Campus Car Theft Investigation Still Ongoing


by: Melissa Gonzalez,

MSUM students living off campus saw the police confrontation related to a campus car theft first hand.

The Moorhead Police Department is still investigating the theft that happened on Tuesday evening, Jan. 15.

According to the police news release on the city of Moorhead’s website, at 7:36 p.m. Tuesday, officers responded to a call from Snarr Hall to make a stolen vehicle report for someone who was visiting a student on campus. As the report was being made, another officer found the stolen vehicle in the 1000 block of 18 ½ Street South.

Although the car has been located, the suspect and the gun he found in the vehicle have not been found.

The suspect is a white male, last seen wearing a black jacket and blue hooded sweatshirt.

Madison Krupke, an MSUM sophomore majoring in psychology, lives in that neighborhood and saw the police confront someone after hearing sirens.

“I heard sirens for around ten minutes, and then I heard cops scream “Put your f—ing hands up!” Krupke said. “There are a lot of cops on our (17th) street, but I thought ‘Oh, my God. This is something serious.’”

The police news release states that the suspect tried to enter a parking lot in the 900 block of 18th Street South but fled from the vehicle. The vehicle rolled forward and struck a tree behind an apartment in the area, and the suspect was seen running northeast from the vehicle.

Rahil Pereira, president of Student Senate, also lives in that neighborhood and saw the confrontation. From his living room, Pereira heard loud screeches and, within seconds, heard sirens going off.

Police lights were flashing outside, and Pereira went to his bedroom to look out the window that faced the parking lot.

“At first I thought, ‘Why was there just a random car?’ There was no context,” Pereira said. “I wasn’t even scared. Why were they outside? Why were there guns, why are they yelling? But then we got the notification from the school.”

At 10:04 p.m., MSUM issued a security alert that notified students of the situation.

Pereira and Krupke said they saw police question a woman who was backing out of the parking lot. Pereira and Krupke both said they saw police talking with the woman for 45 minutes. Then they saw the woman and police leave separately.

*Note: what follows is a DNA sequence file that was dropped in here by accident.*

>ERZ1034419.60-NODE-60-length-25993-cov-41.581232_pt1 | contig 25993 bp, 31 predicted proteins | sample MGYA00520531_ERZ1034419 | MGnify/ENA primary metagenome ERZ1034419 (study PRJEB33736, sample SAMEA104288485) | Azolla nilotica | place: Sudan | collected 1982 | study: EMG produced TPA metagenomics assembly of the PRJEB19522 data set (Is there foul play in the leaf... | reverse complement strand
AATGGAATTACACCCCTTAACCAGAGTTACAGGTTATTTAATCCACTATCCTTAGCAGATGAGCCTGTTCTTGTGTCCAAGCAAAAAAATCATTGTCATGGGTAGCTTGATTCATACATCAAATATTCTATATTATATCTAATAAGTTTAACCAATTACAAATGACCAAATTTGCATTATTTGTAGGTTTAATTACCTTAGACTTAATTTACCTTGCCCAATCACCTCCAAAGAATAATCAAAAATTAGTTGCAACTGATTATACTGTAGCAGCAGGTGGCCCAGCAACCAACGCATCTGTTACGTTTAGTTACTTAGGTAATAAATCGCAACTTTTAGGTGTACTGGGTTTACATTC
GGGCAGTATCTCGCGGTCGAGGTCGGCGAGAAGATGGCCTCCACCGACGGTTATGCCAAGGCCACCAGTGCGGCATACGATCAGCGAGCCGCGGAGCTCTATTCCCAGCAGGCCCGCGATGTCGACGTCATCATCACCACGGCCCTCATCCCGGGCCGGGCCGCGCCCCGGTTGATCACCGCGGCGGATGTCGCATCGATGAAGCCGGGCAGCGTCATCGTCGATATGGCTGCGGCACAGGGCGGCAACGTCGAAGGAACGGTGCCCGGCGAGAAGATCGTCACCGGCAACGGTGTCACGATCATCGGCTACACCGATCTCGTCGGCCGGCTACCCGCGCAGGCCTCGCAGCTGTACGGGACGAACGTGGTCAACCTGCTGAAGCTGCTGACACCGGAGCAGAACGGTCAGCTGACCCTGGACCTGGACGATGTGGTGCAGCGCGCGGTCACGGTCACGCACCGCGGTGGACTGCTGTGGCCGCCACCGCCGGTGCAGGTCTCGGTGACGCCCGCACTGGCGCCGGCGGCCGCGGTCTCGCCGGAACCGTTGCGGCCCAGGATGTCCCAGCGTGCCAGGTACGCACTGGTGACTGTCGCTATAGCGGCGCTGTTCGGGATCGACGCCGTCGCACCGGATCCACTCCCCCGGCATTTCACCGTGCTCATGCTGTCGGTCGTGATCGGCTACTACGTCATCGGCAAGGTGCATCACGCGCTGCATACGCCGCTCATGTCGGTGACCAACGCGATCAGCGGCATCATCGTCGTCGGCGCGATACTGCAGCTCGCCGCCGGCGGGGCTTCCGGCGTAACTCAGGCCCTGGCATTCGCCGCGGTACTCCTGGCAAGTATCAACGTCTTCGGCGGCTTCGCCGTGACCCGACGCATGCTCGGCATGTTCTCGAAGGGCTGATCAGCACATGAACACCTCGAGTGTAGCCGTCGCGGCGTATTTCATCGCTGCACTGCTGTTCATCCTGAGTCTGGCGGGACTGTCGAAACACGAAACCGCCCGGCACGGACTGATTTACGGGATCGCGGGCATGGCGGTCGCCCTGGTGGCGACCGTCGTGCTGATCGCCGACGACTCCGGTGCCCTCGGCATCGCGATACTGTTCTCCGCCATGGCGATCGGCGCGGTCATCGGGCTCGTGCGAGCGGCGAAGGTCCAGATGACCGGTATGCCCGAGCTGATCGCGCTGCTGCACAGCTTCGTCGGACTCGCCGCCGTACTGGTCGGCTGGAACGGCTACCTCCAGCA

Moorhead police are still investigating the situation. They have not apprehended the suspect, nor do they know where the stolen gun is.

Traveling with a gun in a vehicle is against the law unless the gun is unloaded and either fully secured in a gun case or in the closed trunk of the motor vehicle, according to Minnesota Statutes, section 97B.045.

A valid permit to carry a pistol is the exception to the rule.

According to Moorhead police Sgt. Clint Stephenson, the case is still under investigation, but if found, the suspect faces charges. If the gun is found, the owner of the 9mm handgun may also face charges for having it loaded and uncased in the vehicle.

Ryan Nelson, Director of Public Safety, assured that no other suspicious activity regarding this incident has been reported.

“I think it’s been enough days since that it’s safe to say he’s not hanging around campus anymore,” Nelson said.

Nelson did, however, encourage students to continue to take normal security and safety measures while walking around campus.

Kirsten Jensen, the chief marketing officer at MSUM, said that there has been a trend of people rifling around in vehicles, and she described the incident as a “crime of opportunity.”

“This is a good reminder to lock your cars and to make sure to take the valuables out,” Jensen said.

Stephenson advised everyone in the community to be on the lookout for anyone who may look suspicious and to call the on-duty supervisor of the Moorhead Police Department in regard to this crime. The non-emergency number is 701.451.7660. The main office number is 218.299.5120.

As of Friday, Jan. 25, the investigation is still in progress, and we will update the student body as new information is released.

Leave a Reply

This site uses Akismet to reduce spam. Learn how your comment data is processed.

%d bloggers like this: